Refurbishing a Bardwell & McAlister Lamp (Part 1)

Film gear is famously expensive and one of the great democratizing forces for this generation of independent filmmakers is eBay. Virtually anything found on a movie set can be purchased in the myriad auctions posted everyday. The caveat of that democracy, however, is the often shabby state of used film equipment. Nothing escapes the ravages of production.

While much of that used gear is difficult to refurbish without considerable time and expertise, lighting equipment is refreshingly simple. Even at their most complex, most lights consist of a simple circuit and rudimentary mechanical parts. The biggest challenge, in fact, is keeping track of the various screws and washers that inevitably fall out. There is also something satisfying, particularly in an increasingly digital industry, about disassembling and cleaning a forty year-old light and rewiring it to modern standards. It is a solitary and tangible accomplishment.

It was with these thrifty and vaguely romantic ideas in my head that I began, this weekend, to refurbish a Bardwell & McAlister 2k fresnel that I found in the used auto parts section of eBay. Shipped from what I gather to be a disused farm in Wisconsin, the somewhat nautical-looking light arrived in Queens covered in sand and dust. The paint, however, appeared to be in surprisingly good shape. Rust was visible, but most of it only amounted to colorful surface pitting.

After wiping down the exterior with alcohol and some oil, I began disassembling the body of the light. Some of the screws were frozen, but some penetrating oil and a firm grip got most of them free. I found that the painted surfaces inside had fared pretty well. The two plates on either side of the socket assembly, on the other hand, were badly oxidized. I wiped them both with WD40 and followed with alcohol to get the oil off. Everything else needed a dusting and wipe. I cleaned each surface with alcohol and removed rust where I found it. All told, this process took a couple of hours to accomplish.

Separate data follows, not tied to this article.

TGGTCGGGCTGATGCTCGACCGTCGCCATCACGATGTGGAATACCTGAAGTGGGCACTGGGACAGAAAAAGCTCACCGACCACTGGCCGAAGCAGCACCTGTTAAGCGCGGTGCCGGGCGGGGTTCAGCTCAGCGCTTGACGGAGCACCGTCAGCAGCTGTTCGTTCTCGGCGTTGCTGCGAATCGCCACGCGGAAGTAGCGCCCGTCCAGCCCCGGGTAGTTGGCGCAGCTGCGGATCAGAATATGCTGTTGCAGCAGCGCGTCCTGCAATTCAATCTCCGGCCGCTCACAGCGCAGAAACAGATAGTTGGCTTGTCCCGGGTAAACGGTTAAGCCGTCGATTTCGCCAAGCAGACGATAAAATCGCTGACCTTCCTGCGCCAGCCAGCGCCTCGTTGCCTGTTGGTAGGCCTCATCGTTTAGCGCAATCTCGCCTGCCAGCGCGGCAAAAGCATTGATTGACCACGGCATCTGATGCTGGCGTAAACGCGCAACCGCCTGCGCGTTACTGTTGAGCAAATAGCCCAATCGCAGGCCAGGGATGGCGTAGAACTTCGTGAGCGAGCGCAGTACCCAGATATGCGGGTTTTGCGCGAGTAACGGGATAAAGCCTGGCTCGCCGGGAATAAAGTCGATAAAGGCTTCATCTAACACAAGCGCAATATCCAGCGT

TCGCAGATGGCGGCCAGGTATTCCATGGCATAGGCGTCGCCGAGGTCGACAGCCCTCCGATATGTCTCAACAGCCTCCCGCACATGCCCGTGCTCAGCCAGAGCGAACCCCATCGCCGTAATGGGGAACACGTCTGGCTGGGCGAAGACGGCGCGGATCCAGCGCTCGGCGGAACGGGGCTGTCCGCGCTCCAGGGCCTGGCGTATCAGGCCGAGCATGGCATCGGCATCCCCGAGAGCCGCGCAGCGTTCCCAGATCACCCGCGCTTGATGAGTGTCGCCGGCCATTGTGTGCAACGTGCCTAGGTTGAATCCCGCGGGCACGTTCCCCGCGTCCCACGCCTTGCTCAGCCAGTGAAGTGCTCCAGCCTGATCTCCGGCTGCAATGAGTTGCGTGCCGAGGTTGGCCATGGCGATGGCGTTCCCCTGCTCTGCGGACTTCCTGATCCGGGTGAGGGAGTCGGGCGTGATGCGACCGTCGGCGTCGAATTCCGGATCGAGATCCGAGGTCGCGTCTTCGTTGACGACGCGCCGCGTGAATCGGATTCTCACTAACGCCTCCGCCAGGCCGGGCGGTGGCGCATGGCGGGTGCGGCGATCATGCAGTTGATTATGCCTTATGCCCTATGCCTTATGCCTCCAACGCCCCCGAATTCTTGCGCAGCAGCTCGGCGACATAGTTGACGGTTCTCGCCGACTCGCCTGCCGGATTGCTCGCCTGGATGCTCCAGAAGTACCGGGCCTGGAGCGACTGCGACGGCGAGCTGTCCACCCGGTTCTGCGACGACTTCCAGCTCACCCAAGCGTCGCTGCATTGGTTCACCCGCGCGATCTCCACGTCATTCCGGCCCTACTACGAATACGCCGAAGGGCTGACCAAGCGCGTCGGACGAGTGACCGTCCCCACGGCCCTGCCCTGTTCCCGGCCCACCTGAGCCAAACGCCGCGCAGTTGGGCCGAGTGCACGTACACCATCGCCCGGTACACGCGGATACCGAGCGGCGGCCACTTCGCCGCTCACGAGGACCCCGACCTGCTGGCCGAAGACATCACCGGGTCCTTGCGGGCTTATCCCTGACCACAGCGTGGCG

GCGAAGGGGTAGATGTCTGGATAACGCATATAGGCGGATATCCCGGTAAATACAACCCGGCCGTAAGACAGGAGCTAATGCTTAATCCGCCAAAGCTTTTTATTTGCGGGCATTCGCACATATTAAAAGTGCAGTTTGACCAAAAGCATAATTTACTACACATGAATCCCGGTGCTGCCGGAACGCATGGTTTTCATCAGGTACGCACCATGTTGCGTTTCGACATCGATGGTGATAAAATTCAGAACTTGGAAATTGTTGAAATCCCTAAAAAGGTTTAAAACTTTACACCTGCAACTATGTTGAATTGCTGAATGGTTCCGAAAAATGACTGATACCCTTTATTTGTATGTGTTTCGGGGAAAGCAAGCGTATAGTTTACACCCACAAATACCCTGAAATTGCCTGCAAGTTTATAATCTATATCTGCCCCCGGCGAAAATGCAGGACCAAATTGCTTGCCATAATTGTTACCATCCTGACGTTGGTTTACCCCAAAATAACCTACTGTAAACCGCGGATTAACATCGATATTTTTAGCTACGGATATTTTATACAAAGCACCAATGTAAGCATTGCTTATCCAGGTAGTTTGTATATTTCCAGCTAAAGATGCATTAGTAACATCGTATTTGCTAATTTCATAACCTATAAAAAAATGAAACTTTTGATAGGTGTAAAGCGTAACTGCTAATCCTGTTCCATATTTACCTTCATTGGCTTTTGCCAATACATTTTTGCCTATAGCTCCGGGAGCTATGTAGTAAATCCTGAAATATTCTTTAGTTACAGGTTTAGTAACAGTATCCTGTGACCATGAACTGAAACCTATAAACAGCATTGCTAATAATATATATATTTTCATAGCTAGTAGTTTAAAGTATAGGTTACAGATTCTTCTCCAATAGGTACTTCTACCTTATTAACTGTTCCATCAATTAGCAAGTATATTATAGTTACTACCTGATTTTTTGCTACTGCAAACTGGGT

What remains is the more critical step of preparing the light for everyday use. The socket is clean and perfectly intact. The power cable(s), however, leave a lot to be desired. They are thin and worn, and terminate in a twist-lock plug. I believe this was originally suspended from a grid, so the cables only extend about three feet from the base of the lamp. The yolk also lacks a proper pin receptacle. My plan is to replace the cables with a 25′ standard 12/3 cable and Edison plug. For convenience, an inline switch will be spliced in about four feet from the base of the light. A pin adapter will be attached so that the light can be mounted on a stand.

Even with this kind of overhaul, the total investment should still be well under $200. One would be hard-pressed to find a new light worth buying for so little.

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